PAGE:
744 "That's a croc!" I said as I read a news report.

Comments

Tom Garrett 4 months, 3 weeks ago

Which news report? This one:

"Crocodiles are some of the most feared predators in Africa, ruthless reptiles renowned for tearing their prey to pieces before swallowing hunks of meat raw."

"Yep," I said to myself, "that's a croc all right."

I meant the comment, not the animal.

Why?

a. Crocs do not "tear their prey to pieces."

b. Crocs have a more effective way of killing their prey including animals as large and ferocious as tigers, lions, and African buffaloes.

How? A croc waits until an animal puts its snout into the water to drink. Then it snaps its viselike jaws over that very tender snout, hauls the helpless animal into the water, and drowns it. It will drown you too if you stick some portion of your anatomy into or just above the water of a river or lake over in the Dark Continent. This is why it is NOT a good idea to use waterways as a handy...uh...shall we say...um-m-m-m..."dumping place?"

c. Crocs, after NOT having torn their victims to pieces, then proceed to NOT eat them. They put them somewhere handy, sometimes in an underwater cave, sometimes under some leaves and branches along the shore, and let them putrefy for some time, often as much as two weeks. Crocs do not like fresh meat. They like their meat when it a soft and ripe because they do not have much to chew with. Too bite with? Yes. Clamp down with? Definitely! But rip and tear? Uh-uh!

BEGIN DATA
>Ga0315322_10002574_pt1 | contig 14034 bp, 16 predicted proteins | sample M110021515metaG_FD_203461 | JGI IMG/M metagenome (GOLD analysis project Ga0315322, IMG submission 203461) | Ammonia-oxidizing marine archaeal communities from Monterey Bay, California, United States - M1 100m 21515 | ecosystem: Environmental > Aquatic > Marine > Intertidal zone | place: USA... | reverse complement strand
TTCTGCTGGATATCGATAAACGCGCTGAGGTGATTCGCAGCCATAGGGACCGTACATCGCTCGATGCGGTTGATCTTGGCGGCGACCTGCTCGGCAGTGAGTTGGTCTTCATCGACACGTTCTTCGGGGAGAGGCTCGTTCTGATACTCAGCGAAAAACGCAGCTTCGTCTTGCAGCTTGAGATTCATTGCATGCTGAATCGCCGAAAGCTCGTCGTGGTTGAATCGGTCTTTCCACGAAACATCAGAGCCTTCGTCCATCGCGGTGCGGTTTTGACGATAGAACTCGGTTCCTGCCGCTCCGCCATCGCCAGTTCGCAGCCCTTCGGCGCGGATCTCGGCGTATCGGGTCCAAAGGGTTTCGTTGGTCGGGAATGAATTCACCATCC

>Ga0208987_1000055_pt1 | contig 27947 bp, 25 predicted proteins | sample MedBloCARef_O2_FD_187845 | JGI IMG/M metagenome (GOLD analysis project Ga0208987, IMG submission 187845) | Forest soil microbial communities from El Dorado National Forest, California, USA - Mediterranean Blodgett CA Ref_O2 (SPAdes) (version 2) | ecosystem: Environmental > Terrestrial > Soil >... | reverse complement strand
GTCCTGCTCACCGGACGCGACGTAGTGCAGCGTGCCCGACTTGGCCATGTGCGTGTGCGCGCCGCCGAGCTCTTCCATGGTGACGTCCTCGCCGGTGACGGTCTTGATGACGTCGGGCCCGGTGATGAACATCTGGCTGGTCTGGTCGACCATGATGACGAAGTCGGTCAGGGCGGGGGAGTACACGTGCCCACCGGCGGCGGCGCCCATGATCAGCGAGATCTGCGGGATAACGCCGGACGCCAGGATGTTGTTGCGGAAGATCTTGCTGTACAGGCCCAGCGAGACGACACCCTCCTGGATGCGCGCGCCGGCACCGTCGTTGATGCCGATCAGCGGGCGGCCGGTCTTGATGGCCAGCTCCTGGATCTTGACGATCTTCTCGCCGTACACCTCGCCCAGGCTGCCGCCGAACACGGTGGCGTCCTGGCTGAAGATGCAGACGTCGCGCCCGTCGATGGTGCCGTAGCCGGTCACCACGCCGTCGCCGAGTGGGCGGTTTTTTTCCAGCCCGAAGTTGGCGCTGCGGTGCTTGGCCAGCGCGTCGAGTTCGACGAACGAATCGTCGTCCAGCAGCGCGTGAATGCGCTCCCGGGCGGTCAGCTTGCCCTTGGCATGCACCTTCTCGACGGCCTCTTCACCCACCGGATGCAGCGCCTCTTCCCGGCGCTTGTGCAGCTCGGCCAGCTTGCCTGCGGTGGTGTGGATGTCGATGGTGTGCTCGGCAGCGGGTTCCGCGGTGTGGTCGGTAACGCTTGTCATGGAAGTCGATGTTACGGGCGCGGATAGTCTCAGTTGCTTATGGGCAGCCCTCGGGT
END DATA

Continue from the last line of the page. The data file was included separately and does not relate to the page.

d. Crocs do not "tear their prey to pieces" because they can't. Since they feed by grabbing and holding onto their prey, they have evolved sharp round teeth for piercing and holding onto flesh, and powerful muscles to close the jaws and hold them shut. The teeth are not well-suited to tearing flesh off of large prey. Combined with the exceptionally high bite force, the flesh would easily cut through if they had slicing teeth; thus creating an escape opportunity for the prey item.

The feeding behavior of crocs has been common knowledge for a long, long time.

Accuracy in reporting is more important than scary details, don't you agree?

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Tom Garrett 4 months, 3 weeks ago

My question would be, "How can some supposedly expert, or well informed, newsman or newswoman make such an uninformed comment as that. It's fine for you or me to not know what we are talking about when we talk to each other. We're just ordinary people, who know what ordinary people know, which is mainly about things close to us. But when someone starts out to inform people of the facts, or to convince them of something shouldn't that person have his or facts straight?"

Doesn't a reader deserve that much?

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